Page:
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11 January 2013, 05:00
A Suffolk malt producer has been fined £20,000 and ordered to pay full costs of £6,475 for causing oil pollution to the River Lark.
Bury St Edmunds Magistrates’ Court heard that gas fuel oil escaped from a tank at Pauls Malt’s premises on Eastern Way, Bury St Edmunds. The oil entered the River Lark via a surface water outfall, polluting the river and killing dozens of fish.
The company admitted causing "poisonous, noxious or polluting matter, namely gas fuel oil, to enter inland freshwaters"at the River Lark, without being authorised by an environmental permit.
Mrs Corfield, prosecuting for the Environment Agency, explained that a secondary metal oil tank on site was surrounded by a brick bund. A pipe passed through the bund wall and ended approximately one metre from a surface water drain. The joint between the bund wall and the pipe was not effectively sealed and oil had escaped and entered the drain which led to the River Lark.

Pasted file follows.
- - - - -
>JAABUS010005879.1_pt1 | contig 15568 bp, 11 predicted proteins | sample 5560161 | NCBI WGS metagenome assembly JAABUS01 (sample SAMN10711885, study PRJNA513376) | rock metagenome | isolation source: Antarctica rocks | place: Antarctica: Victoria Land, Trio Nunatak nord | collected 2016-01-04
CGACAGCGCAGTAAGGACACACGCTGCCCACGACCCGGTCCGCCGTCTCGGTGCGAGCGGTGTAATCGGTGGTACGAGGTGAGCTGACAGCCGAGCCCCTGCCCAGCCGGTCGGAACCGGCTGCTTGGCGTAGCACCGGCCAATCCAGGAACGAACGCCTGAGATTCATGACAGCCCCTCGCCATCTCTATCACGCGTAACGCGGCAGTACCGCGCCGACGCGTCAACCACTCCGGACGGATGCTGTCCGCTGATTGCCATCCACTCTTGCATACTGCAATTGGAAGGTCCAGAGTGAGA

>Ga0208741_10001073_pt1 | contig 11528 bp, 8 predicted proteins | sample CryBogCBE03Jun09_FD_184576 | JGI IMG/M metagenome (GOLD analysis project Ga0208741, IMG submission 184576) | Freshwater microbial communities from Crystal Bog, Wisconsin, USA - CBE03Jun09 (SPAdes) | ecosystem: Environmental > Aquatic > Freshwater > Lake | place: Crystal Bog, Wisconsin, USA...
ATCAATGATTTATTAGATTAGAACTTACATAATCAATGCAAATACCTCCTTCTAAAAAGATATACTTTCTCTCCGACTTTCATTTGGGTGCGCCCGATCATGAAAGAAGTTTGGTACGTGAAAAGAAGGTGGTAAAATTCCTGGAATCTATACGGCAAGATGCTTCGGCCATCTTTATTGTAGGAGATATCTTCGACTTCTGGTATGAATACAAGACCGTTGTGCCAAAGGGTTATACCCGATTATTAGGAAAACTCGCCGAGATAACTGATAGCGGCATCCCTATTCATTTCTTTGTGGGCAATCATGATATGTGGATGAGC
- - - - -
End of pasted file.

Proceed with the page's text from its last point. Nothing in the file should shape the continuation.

The court heard that the secondary tank was filled from two outdoor bulk tanks and filling was controlled solely by an automated float valve. The incident was caused by the float valve malfunctioning causing oil to flow continuously to the secondary tank and discharge from the overflow pipe.
Mrs Corfield said that the company did not have risk reduction measures in place to check and maintain the secondary tank, bund and float valve and they knew the float valve was not a fail safe system.
Mrs Corfield told the court that the oil leak caused a serious environmental impact on the River Lark for at least 3.7kms downstream. At least 47 fish were killed and over 100 fish were observed in distress. There was also an impact on air-breathing and surface-dwelling invertebrates and the pollution caused public concern affecting the amenity of the area through appearance and smell.
In mitigation, Ms Kate Kelleher, barrister, said that the incident happened when engineers were on site testing the boilers in preparation for winter in the event of disruption to the gas supply. The company spent £106,304 on the clean up and maintenance costs and has approved further works at a cost of £11,000 to prevent recurrence.